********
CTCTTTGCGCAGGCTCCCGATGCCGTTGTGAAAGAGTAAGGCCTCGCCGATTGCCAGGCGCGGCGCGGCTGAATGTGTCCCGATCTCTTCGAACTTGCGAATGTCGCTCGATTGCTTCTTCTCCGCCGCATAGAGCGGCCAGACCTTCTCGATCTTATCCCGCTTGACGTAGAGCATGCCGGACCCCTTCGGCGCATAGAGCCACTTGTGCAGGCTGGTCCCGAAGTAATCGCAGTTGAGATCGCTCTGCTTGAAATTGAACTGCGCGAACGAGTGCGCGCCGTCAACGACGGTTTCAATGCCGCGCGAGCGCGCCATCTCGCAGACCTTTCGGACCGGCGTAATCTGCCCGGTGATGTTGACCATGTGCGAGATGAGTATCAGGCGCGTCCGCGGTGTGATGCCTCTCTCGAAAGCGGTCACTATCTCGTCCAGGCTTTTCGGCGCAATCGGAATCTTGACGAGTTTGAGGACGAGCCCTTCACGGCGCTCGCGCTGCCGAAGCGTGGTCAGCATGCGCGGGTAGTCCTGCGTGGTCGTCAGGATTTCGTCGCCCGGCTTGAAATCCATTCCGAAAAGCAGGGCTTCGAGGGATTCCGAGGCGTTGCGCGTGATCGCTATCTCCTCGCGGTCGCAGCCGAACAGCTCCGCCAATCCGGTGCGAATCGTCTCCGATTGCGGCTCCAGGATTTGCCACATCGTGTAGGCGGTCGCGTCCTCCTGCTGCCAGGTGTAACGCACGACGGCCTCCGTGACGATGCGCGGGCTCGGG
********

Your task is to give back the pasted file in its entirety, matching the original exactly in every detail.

CTCTTTGCGCAGGCTCCCGATGCCGTTGTGAAAGAGTAAGGCCTCGCCGATTGCCAGGCGCGGCGCGGCTGAATGTGTCCCGATCTCTTCGAACTTGCGAATGTCGCTCGATTGCTTCTTCTCCGCCGCATAGAGCGGCCAGACCTTCTCGATCTTATCCCGCTTGACGTAGAGCATGCCGGACCCCTTCGGCGCATAGAGCCACTTGTGCAGGCTGGTCCCGAAGTAATCGCAGTTGAGATCGCTCTGCTTGAAATTGAACTGCGCGAACGAGTGCGCGCCGTCAACGACGGTTTCAATGCCGCGCGAGCGCGCCATCTCGCAGACCTTTCGGACCGGCGTAATCTGCCCGGTGATGTTGACCATGTGCGAGATGAGTATCAGGCGCGTCCGCGGTGTGATGCCTCTCTCGAAAGCGGTCACTATCTCGTCCAGGCTTTTCGGCGCAATCGGAATCTTGACGAGTTTGAGGACGAGCCCTTCACGGCGCTCGCGCTGCCGAAGCGTGGTCAGCATGCGCGGGTAGTCCTGCGTGGTCGTCAGGATTTCGTCGCCCGGCTTGAAATCCATTCCGAAAAGCAGGGCTTCGAGGGATTCCGAGGCGTTGCGCGTGATCGCTATCTCCTCGCGGTCGCAGCCGAACAGCTCCGCCAATCCGGTGCGAATCGTCTCCGATTGCGGCTCCAGGATTTGCCACATCGTGTAGGCGGTCGCGTCCTCCTGCTGCCAGGTGTAACGCACGACGGCCTCCGTGACGATGCGCGGGCTCGGG